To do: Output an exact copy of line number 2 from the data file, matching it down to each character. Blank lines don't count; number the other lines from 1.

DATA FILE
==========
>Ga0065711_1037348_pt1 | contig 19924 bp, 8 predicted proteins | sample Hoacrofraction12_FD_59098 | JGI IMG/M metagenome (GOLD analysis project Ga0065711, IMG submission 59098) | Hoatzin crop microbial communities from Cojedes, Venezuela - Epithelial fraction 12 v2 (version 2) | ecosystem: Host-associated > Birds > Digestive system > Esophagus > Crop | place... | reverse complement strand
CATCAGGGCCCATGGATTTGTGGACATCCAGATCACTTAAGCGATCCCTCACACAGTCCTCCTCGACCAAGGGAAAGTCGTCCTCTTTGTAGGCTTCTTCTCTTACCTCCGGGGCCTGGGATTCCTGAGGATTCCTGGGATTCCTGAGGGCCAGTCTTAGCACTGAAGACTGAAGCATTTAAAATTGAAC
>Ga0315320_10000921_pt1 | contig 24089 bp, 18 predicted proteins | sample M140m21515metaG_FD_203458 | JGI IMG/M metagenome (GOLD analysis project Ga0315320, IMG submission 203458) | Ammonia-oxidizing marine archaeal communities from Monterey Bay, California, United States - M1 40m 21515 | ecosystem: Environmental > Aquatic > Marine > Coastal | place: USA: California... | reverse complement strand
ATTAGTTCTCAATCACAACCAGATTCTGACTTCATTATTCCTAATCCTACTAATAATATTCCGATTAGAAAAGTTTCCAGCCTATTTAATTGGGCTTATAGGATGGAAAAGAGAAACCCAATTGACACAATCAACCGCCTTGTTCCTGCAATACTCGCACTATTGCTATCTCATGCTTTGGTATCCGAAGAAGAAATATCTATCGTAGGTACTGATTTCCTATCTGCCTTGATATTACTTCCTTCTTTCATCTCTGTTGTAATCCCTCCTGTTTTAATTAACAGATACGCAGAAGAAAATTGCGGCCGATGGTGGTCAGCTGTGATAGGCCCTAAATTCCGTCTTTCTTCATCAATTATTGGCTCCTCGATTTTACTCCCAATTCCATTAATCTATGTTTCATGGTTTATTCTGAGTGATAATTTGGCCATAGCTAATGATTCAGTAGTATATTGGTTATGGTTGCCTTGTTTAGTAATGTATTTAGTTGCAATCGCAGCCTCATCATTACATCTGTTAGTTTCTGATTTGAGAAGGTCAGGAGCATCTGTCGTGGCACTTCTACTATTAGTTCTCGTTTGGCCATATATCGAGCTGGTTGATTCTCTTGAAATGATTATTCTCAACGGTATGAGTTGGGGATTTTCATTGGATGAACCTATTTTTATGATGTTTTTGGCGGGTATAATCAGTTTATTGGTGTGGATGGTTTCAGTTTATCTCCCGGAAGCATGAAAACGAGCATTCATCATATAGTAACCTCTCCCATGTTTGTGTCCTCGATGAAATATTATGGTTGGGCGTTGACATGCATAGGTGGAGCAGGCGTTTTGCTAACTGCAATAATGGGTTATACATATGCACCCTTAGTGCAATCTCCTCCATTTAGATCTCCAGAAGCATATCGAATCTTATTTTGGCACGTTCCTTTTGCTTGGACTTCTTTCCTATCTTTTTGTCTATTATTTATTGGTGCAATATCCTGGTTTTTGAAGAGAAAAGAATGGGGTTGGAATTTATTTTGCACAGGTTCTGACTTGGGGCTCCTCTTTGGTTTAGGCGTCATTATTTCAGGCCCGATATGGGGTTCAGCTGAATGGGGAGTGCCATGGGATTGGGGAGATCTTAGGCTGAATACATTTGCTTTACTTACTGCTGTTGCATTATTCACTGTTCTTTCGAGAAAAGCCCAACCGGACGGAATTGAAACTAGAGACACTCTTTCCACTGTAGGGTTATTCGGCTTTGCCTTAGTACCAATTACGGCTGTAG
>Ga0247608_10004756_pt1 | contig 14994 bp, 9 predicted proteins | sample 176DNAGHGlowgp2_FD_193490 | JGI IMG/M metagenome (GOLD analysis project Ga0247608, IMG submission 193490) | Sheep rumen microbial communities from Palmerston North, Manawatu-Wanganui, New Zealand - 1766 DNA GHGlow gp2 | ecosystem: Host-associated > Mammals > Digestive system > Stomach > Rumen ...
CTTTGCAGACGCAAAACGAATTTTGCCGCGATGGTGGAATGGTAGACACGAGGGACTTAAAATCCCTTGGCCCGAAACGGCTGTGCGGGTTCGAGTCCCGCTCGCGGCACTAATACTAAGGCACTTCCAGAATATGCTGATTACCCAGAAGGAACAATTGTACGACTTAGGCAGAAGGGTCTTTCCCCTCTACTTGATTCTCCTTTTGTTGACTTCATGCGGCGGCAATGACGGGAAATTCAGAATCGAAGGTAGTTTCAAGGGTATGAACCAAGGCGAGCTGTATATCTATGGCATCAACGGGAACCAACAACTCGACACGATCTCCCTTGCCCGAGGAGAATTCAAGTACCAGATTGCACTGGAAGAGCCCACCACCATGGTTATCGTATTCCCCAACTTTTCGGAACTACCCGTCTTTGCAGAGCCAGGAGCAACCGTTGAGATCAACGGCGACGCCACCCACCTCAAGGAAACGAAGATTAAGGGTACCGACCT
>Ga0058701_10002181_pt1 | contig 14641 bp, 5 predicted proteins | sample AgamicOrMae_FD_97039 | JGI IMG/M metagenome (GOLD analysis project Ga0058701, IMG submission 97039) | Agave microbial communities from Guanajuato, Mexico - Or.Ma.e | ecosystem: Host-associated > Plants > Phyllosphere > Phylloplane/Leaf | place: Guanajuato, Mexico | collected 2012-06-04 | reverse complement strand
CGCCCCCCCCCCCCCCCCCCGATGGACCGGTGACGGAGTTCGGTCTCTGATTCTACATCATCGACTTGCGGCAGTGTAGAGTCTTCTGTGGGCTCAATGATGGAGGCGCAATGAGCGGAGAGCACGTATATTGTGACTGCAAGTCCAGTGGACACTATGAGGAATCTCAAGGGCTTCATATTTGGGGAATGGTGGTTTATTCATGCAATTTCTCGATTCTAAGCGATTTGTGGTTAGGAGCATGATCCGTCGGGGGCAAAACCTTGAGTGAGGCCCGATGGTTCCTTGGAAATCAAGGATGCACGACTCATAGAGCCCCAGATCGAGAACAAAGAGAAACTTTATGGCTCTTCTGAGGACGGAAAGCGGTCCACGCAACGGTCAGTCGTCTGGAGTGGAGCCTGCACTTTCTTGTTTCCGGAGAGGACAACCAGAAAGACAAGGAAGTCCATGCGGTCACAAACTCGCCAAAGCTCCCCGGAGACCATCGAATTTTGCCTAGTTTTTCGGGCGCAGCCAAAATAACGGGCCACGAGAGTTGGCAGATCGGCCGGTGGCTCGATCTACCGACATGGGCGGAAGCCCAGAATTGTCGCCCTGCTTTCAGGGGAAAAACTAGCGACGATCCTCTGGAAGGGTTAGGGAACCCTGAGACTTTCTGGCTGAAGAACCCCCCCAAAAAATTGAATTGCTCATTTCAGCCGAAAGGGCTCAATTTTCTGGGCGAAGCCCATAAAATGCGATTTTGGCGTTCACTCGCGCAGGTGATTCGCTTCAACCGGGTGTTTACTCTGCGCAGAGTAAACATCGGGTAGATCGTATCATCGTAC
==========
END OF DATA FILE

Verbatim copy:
CATCAGGGCCCATGGATTTGTGGACATCCAGATCACTTAAGCGATCCCTCACACAGTCCTCCTCGACCAAGGGAAAGTCGTCCTCTTTGTAGGCTTCTTCTCTTACCTCCGGGGCCTGGGATTCCTGAGGATTCCTGGGATTCCTGAGGGCCAGTCTTAGCACTGAAGACTGAAGCATTTAAAATTGAAC